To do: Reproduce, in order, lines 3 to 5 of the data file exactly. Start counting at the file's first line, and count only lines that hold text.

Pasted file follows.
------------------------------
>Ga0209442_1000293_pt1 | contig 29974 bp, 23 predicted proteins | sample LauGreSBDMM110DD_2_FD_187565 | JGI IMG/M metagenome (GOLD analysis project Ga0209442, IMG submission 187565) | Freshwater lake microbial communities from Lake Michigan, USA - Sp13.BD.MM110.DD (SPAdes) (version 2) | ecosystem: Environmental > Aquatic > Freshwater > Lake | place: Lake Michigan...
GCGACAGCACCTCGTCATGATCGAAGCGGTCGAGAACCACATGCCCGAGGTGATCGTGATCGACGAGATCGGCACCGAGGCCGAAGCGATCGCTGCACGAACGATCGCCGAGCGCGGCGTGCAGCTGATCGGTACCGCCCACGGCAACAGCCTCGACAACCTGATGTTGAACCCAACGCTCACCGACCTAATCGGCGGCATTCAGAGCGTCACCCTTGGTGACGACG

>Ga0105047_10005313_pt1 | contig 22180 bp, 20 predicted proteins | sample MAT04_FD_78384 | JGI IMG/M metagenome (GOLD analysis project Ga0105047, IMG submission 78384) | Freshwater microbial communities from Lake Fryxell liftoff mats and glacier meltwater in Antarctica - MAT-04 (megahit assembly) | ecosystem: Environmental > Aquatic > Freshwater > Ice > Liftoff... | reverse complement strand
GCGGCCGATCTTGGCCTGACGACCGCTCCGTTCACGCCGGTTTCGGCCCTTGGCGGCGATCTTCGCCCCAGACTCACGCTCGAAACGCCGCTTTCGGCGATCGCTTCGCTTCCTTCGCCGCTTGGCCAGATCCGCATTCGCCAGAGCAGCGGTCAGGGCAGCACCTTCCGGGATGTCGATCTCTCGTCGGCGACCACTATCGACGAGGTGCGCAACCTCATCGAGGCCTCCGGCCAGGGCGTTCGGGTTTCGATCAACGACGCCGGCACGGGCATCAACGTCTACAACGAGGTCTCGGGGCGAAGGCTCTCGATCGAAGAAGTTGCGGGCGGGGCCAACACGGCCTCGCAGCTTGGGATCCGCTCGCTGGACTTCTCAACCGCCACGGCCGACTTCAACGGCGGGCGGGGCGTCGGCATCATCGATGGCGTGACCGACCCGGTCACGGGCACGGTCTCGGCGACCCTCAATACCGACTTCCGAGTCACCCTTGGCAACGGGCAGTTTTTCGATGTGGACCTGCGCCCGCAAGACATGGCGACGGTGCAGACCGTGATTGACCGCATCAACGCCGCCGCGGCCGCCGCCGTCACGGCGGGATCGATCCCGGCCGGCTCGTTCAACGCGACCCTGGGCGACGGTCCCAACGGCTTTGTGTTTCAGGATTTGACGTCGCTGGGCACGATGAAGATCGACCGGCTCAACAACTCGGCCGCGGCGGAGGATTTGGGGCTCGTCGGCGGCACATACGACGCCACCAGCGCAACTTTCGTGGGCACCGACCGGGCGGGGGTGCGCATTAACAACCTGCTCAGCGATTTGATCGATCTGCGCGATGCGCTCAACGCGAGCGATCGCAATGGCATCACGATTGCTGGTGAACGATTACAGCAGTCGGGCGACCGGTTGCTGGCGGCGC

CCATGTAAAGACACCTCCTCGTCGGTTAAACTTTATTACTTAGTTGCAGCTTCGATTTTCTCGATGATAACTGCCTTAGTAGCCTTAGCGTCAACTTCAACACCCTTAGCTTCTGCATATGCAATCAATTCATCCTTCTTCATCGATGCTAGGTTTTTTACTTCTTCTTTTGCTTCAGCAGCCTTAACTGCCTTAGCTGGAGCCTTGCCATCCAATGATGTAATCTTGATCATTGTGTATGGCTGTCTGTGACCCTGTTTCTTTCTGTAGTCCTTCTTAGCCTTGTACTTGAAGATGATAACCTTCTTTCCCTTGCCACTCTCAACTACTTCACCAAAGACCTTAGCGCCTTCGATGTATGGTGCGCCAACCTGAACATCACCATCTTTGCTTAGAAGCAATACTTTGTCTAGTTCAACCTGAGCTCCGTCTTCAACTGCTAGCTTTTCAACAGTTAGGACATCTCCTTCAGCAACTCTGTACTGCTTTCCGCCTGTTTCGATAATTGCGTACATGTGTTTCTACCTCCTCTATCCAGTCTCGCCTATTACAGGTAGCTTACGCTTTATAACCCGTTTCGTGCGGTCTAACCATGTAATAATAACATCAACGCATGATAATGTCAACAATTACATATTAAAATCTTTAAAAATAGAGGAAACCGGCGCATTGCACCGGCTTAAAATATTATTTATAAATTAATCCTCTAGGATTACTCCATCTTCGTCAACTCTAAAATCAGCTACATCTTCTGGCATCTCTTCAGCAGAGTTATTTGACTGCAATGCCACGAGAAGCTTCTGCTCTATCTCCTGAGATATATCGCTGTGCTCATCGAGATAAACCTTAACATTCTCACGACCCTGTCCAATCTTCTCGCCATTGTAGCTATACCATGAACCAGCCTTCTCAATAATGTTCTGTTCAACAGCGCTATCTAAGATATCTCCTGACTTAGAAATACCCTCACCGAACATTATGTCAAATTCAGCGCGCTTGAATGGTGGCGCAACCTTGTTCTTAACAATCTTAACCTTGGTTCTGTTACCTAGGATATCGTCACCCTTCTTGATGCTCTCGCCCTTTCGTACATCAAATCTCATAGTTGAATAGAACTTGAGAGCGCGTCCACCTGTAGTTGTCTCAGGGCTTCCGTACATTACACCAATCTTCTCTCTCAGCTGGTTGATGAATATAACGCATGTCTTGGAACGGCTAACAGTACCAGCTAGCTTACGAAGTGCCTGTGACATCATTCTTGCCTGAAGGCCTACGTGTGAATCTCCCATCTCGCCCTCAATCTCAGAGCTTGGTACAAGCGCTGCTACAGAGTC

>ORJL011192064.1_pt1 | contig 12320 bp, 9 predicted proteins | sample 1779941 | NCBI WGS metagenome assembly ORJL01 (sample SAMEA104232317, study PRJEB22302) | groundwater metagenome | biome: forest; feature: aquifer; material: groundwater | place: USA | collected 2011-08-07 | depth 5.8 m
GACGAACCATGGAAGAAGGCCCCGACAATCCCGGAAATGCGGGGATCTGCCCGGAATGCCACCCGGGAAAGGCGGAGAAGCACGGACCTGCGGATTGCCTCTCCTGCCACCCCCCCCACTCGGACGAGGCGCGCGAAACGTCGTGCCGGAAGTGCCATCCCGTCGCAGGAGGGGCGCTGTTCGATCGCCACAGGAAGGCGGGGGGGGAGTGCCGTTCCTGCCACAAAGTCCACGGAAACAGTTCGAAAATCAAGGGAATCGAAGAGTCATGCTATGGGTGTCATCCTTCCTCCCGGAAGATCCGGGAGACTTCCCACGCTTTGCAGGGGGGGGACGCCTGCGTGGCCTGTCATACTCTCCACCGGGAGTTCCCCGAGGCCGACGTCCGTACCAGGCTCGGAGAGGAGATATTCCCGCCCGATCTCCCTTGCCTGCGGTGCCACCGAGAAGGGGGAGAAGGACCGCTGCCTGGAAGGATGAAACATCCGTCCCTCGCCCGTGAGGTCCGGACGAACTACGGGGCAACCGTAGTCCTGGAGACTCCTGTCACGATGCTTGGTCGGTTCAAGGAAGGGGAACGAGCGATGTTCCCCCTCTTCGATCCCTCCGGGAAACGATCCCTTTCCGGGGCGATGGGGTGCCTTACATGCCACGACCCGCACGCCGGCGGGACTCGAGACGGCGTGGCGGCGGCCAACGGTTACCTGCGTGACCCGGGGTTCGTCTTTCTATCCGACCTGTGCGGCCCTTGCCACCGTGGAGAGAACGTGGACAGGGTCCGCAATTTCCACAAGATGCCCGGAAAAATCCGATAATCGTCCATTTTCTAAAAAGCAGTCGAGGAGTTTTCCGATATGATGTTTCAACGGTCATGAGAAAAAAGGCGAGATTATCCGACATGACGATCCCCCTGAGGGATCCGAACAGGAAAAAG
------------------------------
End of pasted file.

>Ga0105047_10005313_pt1 | contig 22180 bp, 20 predicted proteins | sample MAT04_FD_78384 | JGI IMG/M metagenome (GOLD analysis project Ga0105047, IMG submission 78384) | Freshwater microbial communities from Lake Fryxell liftoff mats and glacier meltwater in Antarctica - MAT-04 (megahit assembly) | ecosystem: Environmental > Aquatic > Freshwater > Ice > Liftoff... | reverse complement strand
GCGGCCGATCTTGGCCTGACGACCGCTCCGTTCACGCCGGTTTCGGCCCTTGGCGGCGATCTTCGCCCCAGACTCACGCTCGAAACGCCGCTTTCGGCGATCGCTTCGCTTCCTTCGCCGCTTGGCCAGATCCGCATTCGCCAGAGCAGCGGTCAGGGCAGCACCTTCCGGGATGTCGATCTCTCGTCGGCGACCACTATCGACGAGGTGCGCAACCTCATCGAGGCCTCCGGCCAGGGCGTTCGGGTTTCGATCAACGACGCCGGCACGGGCATCAACGTCTACAACGAGGTCTCGGGGCGAAGGCTCTCGATCGAAGAAGTTGCGGGCGGGGCCAACACGGCCTCGCAGCTTGGGATCCGCTCGCTGGACTTCTCAACCGCCACGGCCGACTTCAACGGCGGGCGGGGCGTCGGCATCATCGATGGCGTGACCGACCCGGTCACGGGCACGGTCTCGGCGACCCTCAATACCGACTTCCGAGTCACCCTTGGCAACGGGCAGTTTTTCGATGTGGACCTGCGCCCGCAAGACATGGCGACGGTGCAGACCGTGATTGACCGCATCAACGCCGCCGCGGCCGCCGCCGTCACGGCGGGATCGATCCCGGCCGGCTCGTTCAACGCGACCCTGGGCGACGGTCCCAACGGCTTTGTGTTTCAGGATTTGACGTCGCTGGGCACGATGAAGATCGACCGGCTCAACAACTCGGCCGCGGCGGAGGATTTGGGGCTCGTCGGCGGCACATACGACGCCACCAGCGCAACTTTCGTGGGCACCGACCGGGCGGGGGTGCGCATTAACAACCTGCTCAGCGATTTGATCGATCTGCGCGATGCGCTCAACGCGAGCGATCGCAATGGCATCACGATTGCTGGTGAACGATTACAGCAGTCGGGCGACCGGTTGCTGGCGGCGC

CCATGTAAAGACACCTCCTCGTCGGTTAAACTTTATTACTTAGTTGCAGCTTCGATTTTCTCGATGATAACTGCCTTAGTAGCCTTAGCGTCAACTTCAACACCCTTAGCTTCTGCATATGCAATCAATTCATCCTTCTTCATCGATGCTAGGTTTTTTACTTCTTCTTTTGCTTCAGCAGCCTTAACTGCCTTAGCTGGAGCCTTGCCATCCAATGATGTAATCTTGATCATTGTGTATGGCTGTCTGTGACCCTGTTTCTTTCTGTAGTCCTTCTTAGCCTTGTACTTGAAGATGATAACCTTCTTTCCCTTGCCACTCTCAACTACTTCACCAAAGACCTTAGCGCCTTCGATGTATGGTGCGCCAACCTGAACATCACCATCTTTGCTTAGAAGCAATACTTTGTCTAGTTCAACCTGAGCTCCGTCTTCAACTGCTAGCTTTTCAACAGTTAGGACATCTCCTTCAGCAACTCTGTACTGCTTTCCGCCTGTTTCGATAATTGCGTACATGTGTTTCTACCTCCTCTATCCAGTCTCGCCTATTACAGGTAGCTTACGCTTTATAACCCGTTTCGTGCGGTCTAACCATGTAATAATAACATCAACGCATGATAATGTCAACAATTACATATTAAAATCTTTAAAAATAGAGGAAACCGGCGCATTGCACCGGCTTAAAATATTATTTATAAATTAATCCTCTAGGATTACTCCATCTTCGTCAACTCTAAAATCAGCTACATCTTCTGGCATCTCTTCAGCAGAGTTATTTGACTGCAATGCCACGAGAAGCTTCTGCTCTATCTCCTGAGATATATCGCTGTGCTCATCGAGATAAACCTTAACATTCTCACGACCCTGTCCAATCTTCTCGCCATTGTAGCTATACCATGAACCAGCCTTCTCAATAATGTTCTGTTCAACAGCGCTATCTAAGATATCTCCTGACTTAGAAATACCCTCACCGAACATTATGTCAAATTCAGCGCGCTTGAATGGTGGCGCAACCTTGTTCTTAACAATCTTAACCTTGGTTCTGTTACCTAGGATATCGTCACCCTTCTTGATGCTCTCGCCCTTTCGTACATCAAATCTCATAGTTGAATAGAACTTGAGAGCGCGTCCACCTGTAGTTGTCTCAGGGCTTCCGTACATTACACCAATCTTCTCTCTCAGCTGGTTGATGAATATAACGCATGTCTTGGAACGGCTAACAGTACCAGCTAGCTTACGAAGTGCCTGTGACATCATTCTTGCCTGAAGGCCTACGTGTGAATCTCCCATCTCGCCCTCAATCTCAGAGCTTGGTACAAGCGCTGCTACAGAGTC